Inclusive by association
- As I like
May 7, 2014-Writing in Nagarik daily a couple of days ago, Santosh Mehta, spokesperson for the rump Sadbhavana Party, reiterated what has by now become conventional wisdom, that the poor showing of the Madhes-based parties in the second Constituent Assembly (CA) was a result of the perennial splits that have characterised Madhesi politics since its heyday of the election to the first Constituent Assembly. Refreshingly, Mehta goes further to criticise all the parties, including his own, for pandering to narrow caste interests that has led to the fracturing of politics in the Madhes.
Faultlines in the Madhes
Mehta analyses the CA II election to conclude that most candidates of any reckoning (his cut-off being those securing more than 2,000 votes) in all the eight Madhesi parties belonged to the same caste as the party president. By his count, the proportions start from 49 percent Tharus among such candidates in the Madhesi Janadhikar Forum-Loktantrik, headed by Bijaya Kumar Gachhadar (a Tharu) to a full 100 percent Yadavs in the Rajkishore Yadav-headed Madhesi Janadhikar Forum-Ganatantrik. The inference is that all these parties are under the control of the caste group the party leader hails from.
Mehta identifies the faultlines in the Tarai, such as Tharu—non-Tharu, Yadav—non-Yadav, Hindu—Muslim, forward castes—backward castes, Dalits—non-Dalits, Pahadi—Madhesi, etc, and rues the fact that rather than erase these divisions, the Madhesi parties have been moulded to mirror these differences. Further, commenting that the ongoing unification attempts between the Madhesi Janadhikar Forum-Nepal, the Sadbhavana Party and the Tarai-Madhes Loktantrik Party that are in the final stages, he points out that none of these three parties have been able to attract Tharus and Pahadis into their fold in any meaningful manner. Applying the same rule of thumb mentioned above, he finds only one Tharu who made the 2,000-vote threshold in these parties and not a single Pahadi.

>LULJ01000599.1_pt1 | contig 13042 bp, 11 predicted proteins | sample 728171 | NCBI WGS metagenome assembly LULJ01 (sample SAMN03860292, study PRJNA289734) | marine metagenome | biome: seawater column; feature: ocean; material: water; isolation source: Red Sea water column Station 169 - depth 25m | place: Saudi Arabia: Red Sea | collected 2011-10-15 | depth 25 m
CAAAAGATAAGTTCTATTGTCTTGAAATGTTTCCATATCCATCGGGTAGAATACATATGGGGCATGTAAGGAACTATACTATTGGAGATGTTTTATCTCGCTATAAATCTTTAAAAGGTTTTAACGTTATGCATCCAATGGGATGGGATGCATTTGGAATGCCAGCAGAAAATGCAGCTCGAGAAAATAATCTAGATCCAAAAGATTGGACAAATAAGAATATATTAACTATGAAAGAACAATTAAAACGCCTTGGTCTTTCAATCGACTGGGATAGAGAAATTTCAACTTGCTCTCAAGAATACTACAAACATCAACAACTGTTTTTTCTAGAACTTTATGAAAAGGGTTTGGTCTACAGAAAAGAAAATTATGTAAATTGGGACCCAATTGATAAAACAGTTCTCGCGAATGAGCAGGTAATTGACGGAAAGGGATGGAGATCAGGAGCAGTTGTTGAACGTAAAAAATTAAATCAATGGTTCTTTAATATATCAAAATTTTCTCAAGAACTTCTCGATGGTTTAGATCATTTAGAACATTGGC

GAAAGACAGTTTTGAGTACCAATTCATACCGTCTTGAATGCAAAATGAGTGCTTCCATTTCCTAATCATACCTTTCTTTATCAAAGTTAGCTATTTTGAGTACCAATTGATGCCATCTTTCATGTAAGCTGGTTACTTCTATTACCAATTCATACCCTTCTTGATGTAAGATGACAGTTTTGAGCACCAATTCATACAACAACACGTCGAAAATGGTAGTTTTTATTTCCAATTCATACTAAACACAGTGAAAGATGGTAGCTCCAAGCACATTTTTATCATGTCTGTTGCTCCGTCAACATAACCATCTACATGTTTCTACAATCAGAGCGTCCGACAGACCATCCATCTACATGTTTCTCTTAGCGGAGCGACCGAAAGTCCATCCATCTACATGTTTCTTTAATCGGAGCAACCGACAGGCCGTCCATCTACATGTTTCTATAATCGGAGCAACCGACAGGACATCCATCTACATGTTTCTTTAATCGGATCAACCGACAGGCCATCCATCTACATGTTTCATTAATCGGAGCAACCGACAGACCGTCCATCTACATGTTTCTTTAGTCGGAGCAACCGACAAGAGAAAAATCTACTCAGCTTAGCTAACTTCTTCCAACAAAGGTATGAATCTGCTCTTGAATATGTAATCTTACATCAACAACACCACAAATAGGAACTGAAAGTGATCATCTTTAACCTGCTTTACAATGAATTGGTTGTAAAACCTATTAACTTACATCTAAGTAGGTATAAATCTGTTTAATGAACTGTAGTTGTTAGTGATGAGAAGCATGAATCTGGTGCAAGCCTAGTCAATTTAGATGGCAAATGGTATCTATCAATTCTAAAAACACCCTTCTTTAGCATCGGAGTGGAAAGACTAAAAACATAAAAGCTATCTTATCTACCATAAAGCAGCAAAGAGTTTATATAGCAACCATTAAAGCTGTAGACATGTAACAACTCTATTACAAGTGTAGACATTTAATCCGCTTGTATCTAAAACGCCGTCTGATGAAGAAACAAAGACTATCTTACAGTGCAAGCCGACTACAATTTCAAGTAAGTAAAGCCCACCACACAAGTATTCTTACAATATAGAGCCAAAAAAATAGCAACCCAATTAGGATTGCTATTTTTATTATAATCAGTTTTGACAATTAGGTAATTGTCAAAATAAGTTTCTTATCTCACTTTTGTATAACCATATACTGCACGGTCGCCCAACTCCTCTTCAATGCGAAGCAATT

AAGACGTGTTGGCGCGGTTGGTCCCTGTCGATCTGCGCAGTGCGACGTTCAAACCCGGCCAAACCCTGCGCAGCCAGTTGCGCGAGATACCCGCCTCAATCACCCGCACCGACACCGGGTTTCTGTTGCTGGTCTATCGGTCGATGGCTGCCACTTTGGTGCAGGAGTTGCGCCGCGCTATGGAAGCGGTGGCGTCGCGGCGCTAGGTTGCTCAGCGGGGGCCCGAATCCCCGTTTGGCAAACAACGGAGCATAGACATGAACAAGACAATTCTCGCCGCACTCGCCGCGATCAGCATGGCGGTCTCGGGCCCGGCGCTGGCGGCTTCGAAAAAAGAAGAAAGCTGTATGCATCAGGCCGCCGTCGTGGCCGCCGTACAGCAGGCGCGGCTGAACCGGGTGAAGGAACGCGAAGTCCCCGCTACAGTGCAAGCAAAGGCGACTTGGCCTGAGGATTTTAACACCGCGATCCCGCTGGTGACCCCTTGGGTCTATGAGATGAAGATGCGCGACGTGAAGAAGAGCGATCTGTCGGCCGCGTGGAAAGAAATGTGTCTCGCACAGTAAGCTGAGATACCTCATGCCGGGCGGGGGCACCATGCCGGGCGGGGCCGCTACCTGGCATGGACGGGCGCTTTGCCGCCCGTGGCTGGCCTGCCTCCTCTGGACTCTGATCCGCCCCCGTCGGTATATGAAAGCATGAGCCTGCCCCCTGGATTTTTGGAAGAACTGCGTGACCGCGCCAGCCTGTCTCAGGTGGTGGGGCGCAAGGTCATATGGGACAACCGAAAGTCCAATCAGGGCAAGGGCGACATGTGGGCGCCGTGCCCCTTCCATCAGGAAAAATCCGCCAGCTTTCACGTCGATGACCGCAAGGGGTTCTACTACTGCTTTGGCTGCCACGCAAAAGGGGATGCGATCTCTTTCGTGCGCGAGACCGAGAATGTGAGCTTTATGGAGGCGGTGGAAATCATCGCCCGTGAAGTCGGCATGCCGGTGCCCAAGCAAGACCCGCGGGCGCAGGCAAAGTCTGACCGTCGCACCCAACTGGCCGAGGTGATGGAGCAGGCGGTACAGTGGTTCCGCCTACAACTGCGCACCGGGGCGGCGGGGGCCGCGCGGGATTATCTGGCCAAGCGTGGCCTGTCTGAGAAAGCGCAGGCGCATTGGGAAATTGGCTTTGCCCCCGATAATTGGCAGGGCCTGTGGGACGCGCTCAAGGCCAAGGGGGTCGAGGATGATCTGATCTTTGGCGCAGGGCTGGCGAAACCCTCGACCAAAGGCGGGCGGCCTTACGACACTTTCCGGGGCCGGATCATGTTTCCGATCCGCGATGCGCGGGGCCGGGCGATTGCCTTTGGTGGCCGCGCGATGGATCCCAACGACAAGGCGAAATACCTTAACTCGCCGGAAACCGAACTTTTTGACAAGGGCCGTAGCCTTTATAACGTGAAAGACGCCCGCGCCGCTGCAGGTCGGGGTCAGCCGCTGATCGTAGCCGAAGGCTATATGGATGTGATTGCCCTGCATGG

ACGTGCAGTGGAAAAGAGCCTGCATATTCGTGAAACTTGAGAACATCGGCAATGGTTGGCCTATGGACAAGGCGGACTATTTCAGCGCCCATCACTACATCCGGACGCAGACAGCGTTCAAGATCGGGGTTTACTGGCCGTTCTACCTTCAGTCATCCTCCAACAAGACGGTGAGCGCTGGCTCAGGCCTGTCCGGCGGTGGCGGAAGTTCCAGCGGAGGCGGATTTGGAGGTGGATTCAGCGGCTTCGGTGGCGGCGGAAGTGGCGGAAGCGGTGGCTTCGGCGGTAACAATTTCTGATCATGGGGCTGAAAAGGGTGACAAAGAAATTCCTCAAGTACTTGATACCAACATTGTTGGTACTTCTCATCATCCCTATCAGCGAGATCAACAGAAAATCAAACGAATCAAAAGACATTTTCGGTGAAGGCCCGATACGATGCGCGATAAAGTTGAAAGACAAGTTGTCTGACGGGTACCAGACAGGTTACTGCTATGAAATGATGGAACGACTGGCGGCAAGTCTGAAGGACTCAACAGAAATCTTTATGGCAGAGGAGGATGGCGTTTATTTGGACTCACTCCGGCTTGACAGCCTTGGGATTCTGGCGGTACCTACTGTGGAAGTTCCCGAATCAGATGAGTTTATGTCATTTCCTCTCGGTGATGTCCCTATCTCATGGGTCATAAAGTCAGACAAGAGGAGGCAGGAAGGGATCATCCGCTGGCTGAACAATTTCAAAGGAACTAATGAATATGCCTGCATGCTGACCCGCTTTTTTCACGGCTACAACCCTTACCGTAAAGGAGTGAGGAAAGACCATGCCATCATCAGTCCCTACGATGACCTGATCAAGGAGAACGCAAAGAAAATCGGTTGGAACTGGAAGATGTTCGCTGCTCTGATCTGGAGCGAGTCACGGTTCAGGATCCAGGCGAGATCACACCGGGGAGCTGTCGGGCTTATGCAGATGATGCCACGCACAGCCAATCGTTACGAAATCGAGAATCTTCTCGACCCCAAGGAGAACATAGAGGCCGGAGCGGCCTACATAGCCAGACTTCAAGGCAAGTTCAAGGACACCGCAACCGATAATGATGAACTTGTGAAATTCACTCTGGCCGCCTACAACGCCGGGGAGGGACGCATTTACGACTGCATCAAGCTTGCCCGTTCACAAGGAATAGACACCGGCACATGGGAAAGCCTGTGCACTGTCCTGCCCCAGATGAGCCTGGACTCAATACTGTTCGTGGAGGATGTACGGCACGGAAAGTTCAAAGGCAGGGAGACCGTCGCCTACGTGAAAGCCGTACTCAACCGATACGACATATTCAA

There are two lessons one can take from this soul-searching. The first is that in the eyes of the general Madhesi population, the Pahadis make up a homogenous group, and given the manner in which the latter has tended to view Madhesis over time, whether it is the Dalit from Rolpa, the Tamang from Mawkanpur or the Bahun from Taplejung, it should not come as no surprise that such is the case. Hence, Mehta’s worry that no Pahadi made the mark but without any acknowledgement of the distinctions within the Pahadis themselves.
More importantly, however, the point he makes about the political parties not being able to surmount the caste divide is an instructive one. That brings us to an idea that has been with us for some time—the need for strong civic organisations that are representative of different social groups to stand as a guarantor of societal peace.
Facilitating communal harmony
Facilitating communal harmony
Indian-American political scientist Ashutosh Varshney first articulated the idea in his 2001 article ‘Ethnic Conflict and Civil Society: India and Beyond’ (and elaborated further in his 2003 book Ethnic Conflict and Civic Life: Hindus and Muslims in India) through research in six Indian cities and looking at conditions under which the two communities riot against each other or live in peace. He says that in society there are various forms of civic interactions taking place all the time. But it is only when these civic bodies are inter-community (or, inter-ethnic) and not intra-community (or, intra-ethnic) that these can play a meaningful role in maintaining communal harmony.